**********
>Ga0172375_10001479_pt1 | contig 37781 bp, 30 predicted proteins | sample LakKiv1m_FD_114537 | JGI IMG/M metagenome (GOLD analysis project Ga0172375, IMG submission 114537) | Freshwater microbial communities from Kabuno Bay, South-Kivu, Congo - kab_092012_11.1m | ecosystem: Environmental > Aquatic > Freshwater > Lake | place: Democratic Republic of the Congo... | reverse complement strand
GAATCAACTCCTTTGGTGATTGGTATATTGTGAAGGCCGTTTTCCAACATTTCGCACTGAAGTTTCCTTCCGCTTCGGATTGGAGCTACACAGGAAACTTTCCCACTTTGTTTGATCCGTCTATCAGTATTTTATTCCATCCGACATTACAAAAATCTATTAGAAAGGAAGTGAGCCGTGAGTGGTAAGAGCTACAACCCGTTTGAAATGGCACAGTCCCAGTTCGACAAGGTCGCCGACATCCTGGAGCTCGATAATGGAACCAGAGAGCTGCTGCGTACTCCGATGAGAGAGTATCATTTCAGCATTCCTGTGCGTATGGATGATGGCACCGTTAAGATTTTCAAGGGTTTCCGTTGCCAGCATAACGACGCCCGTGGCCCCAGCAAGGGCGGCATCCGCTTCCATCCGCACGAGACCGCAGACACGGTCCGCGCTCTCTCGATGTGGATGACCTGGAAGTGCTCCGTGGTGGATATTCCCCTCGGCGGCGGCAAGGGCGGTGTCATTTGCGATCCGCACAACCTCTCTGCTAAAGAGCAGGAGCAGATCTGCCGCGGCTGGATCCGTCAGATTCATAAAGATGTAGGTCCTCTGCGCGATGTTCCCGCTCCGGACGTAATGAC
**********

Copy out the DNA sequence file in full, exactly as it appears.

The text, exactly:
>Ga0172375_10001479_pt1 | contig 37781 bp, 30 predicted proteins | sample LakKiv1m_FD_114537 | JGI IMG/M metagenome (GOLD analysis project Ga0172375, IMG submission 114537) | Freshwater microbial communities from Kabuno Bay, South-Kivu, Congo - kab_092012_11.1m | ecosystem: Environmental > Aquatic > Freshwater > Lake | place: Democratic Republic of the Congo... | reverse complement strand
GAATCAACTCCTTTGGTGATTGGTATATTGTGAAGGCCGTTTTCCAACATTTCGCACTGAAGTTTCCTTCCGCTTCGGATTGGAGCTACACAGGAAACTTTCCCACTTTGTTTGATCCGTCTATCAGTATTTTATTCCATCCGACATTACAAAAATCTATTAGAAAGGAAGTGAGCCGTGAGTGGTAAGAGCTACAACCCGTTTGAAATGGCACAGTCCCAGTTCGACAAGGTCGCCGACATCCTGGAGCTCGATAATGGAACCAGAGAGCTGCTGCGTACTCCGATGAGAGAGTATCATTTCAGCATTCCTGTGCGTATGGATGATGGCACCGTTAAGATTTTCAAGGGTTTCCGTTGCCAGCATAACGACGCCCGTGGCCCCAGCAAGGGCGGCATCCGCTTCCATCCGCACGAGACCGCAGACACGGTCCGCGCTCTCTCGATGTGGATGACCTGGAAGTGCTCCGTGGTGGATATTCCCCTCGGCGGCGGCAAGGGCGGTGTCATTTGCGATCCGCACAACCTCTCTGCTAAAGAGCAGGAGCAGATCTGCCGCGGCTGGATCCGTCAGATTCATAAAGATGTAGGTCCTCTGCGCGATGTTCCCGCTCCGGACGTAATGAC